The Health Professions Council of South Africa (HPCSA) lists the following business models as acceptable for health professionals:
Any other business model/formation or structure outside of these models is unacceptable and could lead to potential prosecution by the HPCSA.
The question that health practitioners ask on a regular basis is whether it is a good idea to register a Personal Liability Company (Incorporated) or not. Best advice is YES!, incorporate the practice as early as possible.
The structure of your medical practice is critical in determining how your income will be taxed and the legal frameworks which you will need to comply with. These decisions often spark debate amongst medical practitioners. We, therefore, thought we would share some of our insight into the topic.
Tax efficiency is often at the top of medical practitioners minds. As a starting point, you will need to understand the difference between a sole proprietor and an incorporation.
A Sole Proprietor is an individual like you and me. When running a medical practice as a sole proprietor, you are your own business.
An Incorporation is a registered business, similar to a private company. You own the shares in your business, and you are also an employee of your business. Incorporation however does not protect practitioners from liability as the ultimate responsibility remains with the practitioner; it is not a shelter for unprofessional conduct.
How are these entities taxed?
Sole proprietors are taxed on a sliding scale (per the SARS individual tax tables) from 18% to 45%. Income earned less your allowable expenses results in a profit. This profit is then applied against the individual tax tables to determine the amount of tax you will need to pay.
Incorporations are taxed at a flat rate of 28% on the profit (income less allowable expenses) earned by the incorporation. Part of the deductable expenses in determining this profit would be your salary earned from your incorporation. The salary that you earn is taxed on the same individual tax tables as a sole proprietor mentioned above. Therefore, before you receive your salary each month, a calculation would be performed by your accountants to determine the amount of tax you would need to pay. This tax, called PAYE (pay as you earn), is deducted from your salary and is paid to SARS, the remainder is paid into your bank account.
When to incorporate
The follow up question is – “what is the best time to incorporate a practice, early or late?” – again the general quick answer is: Incorporate as early as possible in the life of the practice. The reason is that it is more cost-effective as fairly new practices do not have a lot of assets and liabilities that may have to be transferred to the new entity.
Another question that often gets asked revolves around financial audit requirements. The Company’s Act, 2008 stipulates that audited financial statements are required on the date that the company files its annual return with CIPC, if the aggregate value of assets held at any time during the financial year exceeds R5 million.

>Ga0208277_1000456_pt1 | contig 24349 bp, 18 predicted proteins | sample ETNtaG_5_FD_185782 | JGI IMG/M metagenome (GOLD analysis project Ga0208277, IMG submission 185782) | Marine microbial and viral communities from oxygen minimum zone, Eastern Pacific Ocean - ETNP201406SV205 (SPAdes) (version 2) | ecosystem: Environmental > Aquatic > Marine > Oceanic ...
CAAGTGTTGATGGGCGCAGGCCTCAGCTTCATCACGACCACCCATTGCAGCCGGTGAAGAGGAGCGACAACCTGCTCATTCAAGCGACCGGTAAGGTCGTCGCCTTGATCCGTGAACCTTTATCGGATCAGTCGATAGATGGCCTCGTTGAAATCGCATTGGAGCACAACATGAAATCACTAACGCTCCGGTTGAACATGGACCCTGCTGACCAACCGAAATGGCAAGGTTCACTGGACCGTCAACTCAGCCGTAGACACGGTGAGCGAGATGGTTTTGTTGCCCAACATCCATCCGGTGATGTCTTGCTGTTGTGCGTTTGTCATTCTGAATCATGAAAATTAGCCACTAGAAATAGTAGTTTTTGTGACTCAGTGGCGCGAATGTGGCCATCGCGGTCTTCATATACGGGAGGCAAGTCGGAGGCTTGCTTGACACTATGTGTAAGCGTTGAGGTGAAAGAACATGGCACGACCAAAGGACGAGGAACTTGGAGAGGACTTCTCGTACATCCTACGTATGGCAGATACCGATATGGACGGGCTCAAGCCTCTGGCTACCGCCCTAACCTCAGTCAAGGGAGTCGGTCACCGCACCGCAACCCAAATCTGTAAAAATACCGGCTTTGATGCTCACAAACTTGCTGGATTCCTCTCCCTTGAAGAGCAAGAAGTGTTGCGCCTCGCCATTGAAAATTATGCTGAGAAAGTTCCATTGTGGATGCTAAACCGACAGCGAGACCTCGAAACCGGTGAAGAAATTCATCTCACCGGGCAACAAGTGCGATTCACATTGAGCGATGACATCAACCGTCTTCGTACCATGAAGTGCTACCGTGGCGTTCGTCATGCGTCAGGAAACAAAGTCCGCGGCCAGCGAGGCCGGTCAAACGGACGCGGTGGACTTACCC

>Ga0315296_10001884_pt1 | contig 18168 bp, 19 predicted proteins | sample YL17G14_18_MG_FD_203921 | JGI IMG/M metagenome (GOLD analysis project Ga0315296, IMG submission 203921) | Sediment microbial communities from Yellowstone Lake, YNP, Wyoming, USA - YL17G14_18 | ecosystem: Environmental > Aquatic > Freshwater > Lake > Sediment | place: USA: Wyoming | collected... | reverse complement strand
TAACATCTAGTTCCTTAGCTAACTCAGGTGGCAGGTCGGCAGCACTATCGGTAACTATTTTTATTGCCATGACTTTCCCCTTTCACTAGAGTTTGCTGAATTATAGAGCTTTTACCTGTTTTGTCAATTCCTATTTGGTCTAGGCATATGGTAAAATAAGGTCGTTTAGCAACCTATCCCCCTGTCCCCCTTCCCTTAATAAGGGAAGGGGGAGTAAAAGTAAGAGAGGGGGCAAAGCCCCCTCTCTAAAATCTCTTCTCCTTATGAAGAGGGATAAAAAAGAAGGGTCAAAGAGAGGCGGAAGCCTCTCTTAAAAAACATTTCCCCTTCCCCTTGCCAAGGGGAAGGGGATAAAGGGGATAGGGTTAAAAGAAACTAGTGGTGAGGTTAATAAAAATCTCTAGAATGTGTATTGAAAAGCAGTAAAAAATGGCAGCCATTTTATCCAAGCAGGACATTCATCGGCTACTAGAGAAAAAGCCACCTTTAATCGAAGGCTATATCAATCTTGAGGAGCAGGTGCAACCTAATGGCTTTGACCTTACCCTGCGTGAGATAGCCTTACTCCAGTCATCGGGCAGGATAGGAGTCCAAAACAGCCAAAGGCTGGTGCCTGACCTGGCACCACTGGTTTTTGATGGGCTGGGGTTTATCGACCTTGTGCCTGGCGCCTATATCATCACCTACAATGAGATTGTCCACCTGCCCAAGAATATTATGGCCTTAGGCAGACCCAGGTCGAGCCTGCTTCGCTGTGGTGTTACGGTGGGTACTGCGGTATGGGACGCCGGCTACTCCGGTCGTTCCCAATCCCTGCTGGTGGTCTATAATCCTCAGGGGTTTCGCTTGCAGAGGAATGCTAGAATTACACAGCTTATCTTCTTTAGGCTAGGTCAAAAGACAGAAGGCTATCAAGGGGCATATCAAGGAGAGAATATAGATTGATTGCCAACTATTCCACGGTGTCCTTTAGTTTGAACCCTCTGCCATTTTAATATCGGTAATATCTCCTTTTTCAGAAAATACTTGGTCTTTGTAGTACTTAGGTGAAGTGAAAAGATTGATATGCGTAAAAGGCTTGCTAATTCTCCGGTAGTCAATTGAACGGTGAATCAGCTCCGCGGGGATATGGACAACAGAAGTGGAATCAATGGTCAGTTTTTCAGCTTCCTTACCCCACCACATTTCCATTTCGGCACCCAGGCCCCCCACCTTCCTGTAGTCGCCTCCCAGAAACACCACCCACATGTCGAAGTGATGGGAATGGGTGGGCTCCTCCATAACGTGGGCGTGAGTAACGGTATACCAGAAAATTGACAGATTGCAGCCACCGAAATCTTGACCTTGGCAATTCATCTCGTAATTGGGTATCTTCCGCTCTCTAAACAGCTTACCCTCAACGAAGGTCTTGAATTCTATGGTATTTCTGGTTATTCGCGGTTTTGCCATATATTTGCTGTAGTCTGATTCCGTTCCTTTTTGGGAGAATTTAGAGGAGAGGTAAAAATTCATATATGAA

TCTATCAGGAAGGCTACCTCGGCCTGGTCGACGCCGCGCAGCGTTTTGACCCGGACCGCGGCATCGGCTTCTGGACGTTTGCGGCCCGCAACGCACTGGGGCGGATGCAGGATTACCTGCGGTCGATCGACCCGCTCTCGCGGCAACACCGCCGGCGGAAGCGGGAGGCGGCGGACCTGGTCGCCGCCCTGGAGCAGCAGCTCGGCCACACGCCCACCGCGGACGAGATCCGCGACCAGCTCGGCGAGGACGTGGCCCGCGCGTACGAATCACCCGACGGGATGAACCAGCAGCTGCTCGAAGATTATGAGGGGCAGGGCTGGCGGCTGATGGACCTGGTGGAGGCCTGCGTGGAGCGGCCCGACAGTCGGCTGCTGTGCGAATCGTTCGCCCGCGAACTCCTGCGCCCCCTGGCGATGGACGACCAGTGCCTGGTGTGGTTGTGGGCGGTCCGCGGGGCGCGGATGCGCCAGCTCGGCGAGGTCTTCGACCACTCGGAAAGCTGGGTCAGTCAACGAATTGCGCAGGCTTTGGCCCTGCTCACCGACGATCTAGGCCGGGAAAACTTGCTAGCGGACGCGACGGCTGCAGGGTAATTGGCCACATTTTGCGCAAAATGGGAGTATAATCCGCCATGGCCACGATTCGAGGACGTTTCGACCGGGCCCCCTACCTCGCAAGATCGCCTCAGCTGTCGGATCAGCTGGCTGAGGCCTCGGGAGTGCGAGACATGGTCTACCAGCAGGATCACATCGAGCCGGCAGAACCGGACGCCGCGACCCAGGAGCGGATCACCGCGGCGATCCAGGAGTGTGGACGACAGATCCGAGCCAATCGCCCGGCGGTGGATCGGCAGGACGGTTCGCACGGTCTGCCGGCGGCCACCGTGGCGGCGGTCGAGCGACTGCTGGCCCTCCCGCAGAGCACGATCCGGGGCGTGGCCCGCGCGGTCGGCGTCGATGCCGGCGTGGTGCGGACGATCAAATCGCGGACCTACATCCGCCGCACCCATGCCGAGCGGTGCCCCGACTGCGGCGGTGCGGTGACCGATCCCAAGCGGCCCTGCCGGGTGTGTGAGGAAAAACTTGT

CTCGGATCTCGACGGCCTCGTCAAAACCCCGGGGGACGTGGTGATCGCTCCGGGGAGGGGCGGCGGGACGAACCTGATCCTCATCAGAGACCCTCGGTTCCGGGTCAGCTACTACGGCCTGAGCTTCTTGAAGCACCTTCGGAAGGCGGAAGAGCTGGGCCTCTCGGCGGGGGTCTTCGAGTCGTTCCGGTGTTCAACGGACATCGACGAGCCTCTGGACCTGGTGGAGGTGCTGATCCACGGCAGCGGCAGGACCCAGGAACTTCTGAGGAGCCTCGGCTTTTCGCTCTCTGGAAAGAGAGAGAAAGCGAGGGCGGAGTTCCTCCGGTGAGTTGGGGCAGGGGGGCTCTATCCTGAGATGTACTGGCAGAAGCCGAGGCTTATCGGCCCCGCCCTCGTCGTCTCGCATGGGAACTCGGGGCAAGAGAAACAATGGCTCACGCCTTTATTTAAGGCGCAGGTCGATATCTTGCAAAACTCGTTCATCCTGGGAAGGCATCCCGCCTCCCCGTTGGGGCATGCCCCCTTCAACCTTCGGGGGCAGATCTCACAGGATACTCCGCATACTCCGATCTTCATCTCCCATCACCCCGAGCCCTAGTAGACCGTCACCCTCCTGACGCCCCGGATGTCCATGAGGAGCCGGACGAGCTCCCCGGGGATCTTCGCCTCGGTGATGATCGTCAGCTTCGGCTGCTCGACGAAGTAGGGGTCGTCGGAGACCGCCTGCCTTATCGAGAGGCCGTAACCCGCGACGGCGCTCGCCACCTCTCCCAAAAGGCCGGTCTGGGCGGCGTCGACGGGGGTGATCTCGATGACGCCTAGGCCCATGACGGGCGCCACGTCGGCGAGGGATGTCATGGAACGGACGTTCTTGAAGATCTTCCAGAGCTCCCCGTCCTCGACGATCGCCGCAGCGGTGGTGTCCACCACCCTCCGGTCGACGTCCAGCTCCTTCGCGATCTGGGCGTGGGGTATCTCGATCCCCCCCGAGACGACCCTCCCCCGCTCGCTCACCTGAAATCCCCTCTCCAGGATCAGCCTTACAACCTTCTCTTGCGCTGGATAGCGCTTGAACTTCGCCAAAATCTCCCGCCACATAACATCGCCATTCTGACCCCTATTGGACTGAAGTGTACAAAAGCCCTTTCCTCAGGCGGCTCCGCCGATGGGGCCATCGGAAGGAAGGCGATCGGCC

The following are the general characteristics of a Medical Personal Liability Company
Only natural persons registered under the HPCSA may enter into the Inc. as directors.
A Personal Liability Company’s name must end with the word ‘Incorporated’ or with its abbreviation ‘Inc’.
Naming of the company must comply with rule 5 of the HPCSA Ethical Rules of Conduct.
An Inc is required to have a minimum of one director and a maximum of 50 on the board of directors.
Each partner/director must have their own PCNS number linked to the Incorporated practice number
It’s generally good practice to separate your business and your personal life for many reasons, if you want to sell your practice one day then the division between personal expenses and business expenses is very clear and you will be able to ascertain the true value of your practice.
Also with a solus practice all your personal assets and liabilities are all tied in together and to extricate these in case of a divorce for example becomes very messy whereas if your business is separate, it’s much easier and it means your personal assets are not tied in with business assets. For further reference read the following article by Wilma Erasmus:
Advantages to an Inc.
Separate legal entity
Ability to have different branches with managing directors
Lower Tax for companies compared to an individual as outlined above
Directors have UIF, PAYE & pension benefits
Directors earn a monthly salary from the Inc. with all benefits as stipulated in the labour act
Dividends - Directors get to split company profit
Simplifies the process of reselling the practice
Owning shares in the Inc.
Adaptable to small and large businesses, as well as solus practices
Disadvantages to an Inc.
Need to comply with the Company Act
Some set up costs
Need an auditor - statutory requirement
VAT on invoice – if annual turnover is over R1mil
Jointly liable for debt